Topics - Exclusion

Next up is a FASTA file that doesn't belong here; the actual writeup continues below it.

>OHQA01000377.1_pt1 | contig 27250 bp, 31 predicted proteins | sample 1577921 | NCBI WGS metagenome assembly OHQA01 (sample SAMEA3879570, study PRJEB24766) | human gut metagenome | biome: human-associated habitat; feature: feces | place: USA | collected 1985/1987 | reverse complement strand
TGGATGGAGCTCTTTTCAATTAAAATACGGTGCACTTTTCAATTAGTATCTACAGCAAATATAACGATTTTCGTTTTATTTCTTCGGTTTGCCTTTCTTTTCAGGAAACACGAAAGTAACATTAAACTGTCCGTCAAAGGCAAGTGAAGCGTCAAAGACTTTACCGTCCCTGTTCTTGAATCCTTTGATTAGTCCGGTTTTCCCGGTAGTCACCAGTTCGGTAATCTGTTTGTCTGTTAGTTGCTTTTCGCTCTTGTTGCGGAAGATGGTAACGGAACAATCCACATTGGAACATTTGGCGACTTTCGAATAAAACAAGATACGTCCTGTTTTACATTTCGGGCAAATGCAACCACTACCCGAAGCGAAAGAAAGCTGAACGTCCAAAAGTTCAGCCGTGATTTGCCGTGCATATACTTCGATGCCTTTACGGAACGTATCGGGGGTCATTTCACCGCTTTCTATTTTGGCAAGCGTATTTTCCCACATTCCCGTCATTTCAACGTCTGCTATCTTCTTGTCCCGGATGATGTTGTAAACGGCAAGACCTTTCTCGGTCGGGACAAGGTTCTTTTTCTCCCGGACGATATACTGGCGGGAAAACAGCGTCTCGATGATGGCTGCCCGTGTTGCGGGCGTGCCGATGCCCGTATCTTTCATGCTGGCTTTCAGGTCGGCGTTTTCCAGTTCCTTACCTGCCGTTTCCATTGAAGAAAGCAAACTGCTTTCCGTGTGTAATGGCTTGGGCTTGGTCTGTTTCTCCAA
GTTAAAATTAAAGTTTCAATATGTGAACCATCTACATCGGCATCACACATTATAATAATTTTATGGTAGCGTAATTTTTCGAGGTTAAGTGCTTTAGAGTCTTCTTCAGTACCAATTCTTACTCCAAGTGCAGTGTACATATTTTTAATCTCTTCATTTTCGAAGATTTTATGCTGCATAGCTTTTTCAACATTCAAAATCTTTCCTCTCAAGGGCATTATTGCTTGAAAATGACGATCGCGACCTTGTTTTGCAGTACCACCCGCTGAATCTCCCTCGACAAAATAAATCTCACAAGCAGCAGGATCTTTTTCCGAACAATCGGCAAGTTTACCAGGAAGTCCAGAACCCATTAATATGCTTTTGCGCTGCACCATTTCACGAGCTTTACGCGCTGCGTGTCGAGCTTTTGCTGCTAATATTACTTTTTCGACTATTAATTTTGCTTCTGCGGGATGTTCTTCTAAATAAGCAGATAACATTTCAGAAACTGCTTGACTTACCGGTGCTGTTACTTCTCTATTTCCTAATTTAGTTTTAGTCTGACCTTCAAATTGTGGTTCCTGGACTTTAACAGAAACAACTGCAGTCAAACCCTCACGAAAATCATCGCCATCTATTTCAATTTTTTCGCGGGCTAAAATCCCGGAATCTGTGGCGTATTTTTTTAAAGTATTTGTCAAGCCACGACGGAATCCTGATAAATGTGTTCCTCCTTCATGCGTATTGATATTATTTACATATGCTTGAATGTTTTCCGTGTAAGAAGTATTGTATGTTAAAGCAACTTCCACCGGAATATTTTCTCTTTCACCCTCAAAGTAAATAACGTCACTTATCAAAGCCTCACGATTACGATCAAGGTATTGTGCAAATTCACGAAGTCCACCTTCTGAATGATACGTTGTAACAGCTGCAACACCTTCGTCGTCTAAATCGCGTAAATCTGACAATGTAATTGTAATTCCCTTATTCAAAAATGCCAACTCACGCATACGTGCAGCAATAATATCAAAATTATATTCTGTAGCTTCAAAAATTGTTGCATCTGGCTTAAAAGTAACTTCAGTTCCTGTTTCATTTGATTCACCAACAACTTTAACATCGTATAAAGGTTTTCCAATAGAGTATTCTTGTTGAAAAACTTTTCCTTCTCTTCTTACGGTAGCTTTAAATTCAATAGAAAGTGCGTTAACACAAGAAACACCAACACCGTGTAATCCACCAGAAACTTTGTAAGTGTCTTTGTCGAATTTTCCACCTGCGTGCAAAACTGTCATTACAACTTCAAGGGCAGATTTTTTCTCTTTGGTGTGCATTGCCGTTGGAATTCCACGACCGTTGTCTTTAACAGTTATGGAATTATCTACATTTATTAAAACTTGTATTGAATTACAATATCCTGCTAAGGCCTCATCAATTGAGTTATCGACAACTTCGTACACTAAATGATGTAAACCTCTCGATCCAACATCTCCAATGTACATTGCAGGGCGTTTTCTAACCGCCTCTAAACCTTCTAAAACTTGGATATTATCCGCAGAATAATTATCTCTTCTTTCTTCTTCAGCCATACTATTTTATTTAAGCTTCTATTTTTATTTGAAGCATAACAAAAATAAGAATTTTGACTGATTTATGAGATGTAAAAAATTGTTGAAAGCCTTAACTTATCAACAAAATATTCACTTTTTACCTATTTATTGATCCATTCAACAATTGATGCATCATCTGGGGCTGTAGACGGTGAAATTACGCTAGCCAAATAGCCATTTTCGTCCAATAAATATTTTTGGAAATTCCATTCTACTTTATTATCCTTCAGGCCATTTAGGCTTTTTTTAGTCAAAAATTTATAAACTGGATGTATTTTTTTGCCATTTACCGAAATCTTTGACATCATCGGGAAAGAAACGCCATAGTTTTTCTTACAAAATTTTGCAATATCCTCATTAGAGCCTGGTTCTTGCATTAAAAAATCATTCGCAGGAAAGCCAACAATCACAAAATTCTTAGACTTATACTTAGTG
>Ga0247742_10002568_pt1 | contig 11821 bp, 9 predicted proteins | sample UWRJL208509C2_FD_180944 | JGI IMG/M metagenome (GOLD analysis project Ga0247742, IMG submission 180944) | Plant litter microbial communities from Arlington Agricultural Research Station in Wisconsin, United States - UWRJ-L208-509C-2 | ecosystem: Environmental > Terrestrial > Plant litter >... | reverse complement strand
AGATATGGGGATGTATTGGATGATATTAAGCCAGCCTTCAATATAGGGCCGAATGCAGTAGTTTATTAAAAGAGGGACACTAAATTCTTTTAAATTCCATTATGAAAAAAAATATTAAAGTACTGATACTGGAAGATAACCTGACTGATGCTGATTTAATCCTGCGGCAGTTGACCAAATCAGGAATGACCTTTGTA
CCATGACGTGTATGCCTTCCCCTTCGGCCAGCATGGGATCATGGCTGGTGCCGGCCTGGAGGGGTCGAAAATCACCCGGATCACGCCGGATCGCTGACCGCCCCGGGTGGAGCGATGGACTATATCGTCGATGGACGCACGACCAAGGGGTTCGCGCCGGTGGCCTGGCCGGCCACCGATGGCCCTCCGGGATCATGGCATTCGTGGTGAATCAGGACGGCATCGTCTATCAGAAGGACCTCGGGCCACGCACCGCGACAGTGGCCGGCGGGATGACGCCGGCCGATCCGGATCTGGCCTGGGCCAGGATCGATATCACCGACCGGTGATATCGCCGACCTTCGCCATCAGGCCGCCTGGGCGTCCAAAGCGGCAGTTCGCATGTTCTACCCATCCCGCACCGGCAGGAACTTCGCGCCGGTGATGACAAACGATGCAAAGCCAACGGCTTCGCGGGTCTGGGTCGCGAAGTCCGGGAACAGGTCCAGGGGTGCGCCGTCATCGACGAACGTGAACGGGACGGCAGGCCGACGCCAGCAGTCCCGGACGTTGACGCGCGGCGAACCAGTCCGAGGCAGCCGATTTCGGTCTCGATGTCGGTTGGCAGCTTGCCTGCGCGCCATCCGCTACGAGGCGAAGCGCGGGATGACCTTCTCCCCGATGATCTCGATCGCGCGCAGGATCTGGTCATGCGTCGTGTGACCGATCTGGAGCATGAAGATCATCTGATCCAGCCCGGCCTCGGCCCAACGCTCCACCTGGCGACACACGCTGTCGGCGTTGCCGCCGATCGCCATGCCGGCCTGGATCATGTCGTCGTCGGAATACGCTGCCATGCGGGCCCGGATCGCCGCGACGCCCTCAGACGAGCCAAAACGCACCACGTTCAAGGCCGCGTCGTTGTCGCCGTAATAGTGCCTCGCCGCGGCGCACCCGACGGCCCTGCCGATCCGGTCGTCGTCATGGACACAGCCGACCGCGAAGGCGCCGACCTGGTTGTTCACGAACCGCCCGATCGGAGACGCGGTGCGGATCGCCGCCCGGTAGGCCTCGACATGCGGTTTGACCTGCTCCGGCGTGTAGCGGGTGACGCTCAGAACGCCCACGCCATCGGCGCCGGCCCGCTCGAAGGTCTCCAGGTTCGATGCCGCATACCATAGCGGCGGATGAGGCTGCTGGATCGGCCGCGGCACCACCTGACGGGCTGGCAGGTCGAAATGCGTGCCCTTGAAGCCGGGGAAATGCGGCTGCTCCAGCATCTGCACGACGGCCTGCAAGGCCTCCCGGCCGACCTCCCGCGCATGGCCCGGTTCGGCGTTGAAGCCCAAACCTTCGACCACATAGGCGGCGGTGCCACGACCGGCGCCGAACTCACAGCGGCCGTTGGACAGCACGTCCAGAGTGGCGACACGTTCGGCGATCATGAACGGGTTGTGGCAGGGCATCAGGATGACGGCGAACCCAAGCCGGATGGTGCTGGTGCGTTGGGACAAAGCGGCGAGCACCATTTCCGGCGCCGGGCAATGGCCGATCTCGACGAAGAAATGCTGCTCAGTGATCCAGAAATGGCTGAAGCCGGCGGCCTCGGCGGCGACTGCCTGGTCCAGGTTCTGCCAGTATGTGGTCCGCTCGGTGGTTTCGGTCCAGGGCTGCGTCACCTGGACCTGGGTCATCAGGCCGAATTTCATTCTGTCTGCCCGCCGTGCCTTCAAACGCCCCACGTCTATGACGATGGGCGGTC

Exclusion Exclusion chromatography is a separation technique that resolves mixtures of substances on the basis of molecular size. The stationary phase is chosen to have pores with a narrow range of pore diameters. The smaller molecules enter most of the pore and, thus, are exposed to the majority of the stationary phase (or static mobile phase) and are, thus, retained. Large molecules, are excluded from most of the stationary phase and static mobile phase (hence the term exclusion chromatography) and are eluted rapidly. Thus, solutes are eluted in order of the reduced molecular size, the largest are eluted first the smallest last. It should be pointed out, that all silica based stationary phases are porous and, thus, even when a solute is retained largely by interactive forces, its retention will also be affected by the exclusion properties of the solid phase. Consequently, retention will be the result of a combination of molecular interaction and exclusion. Retention by exclusion results from the standard entropy contribution to the standard energy and, if exclusion is the major factor controlling retention, the separation is said to be entropically driven.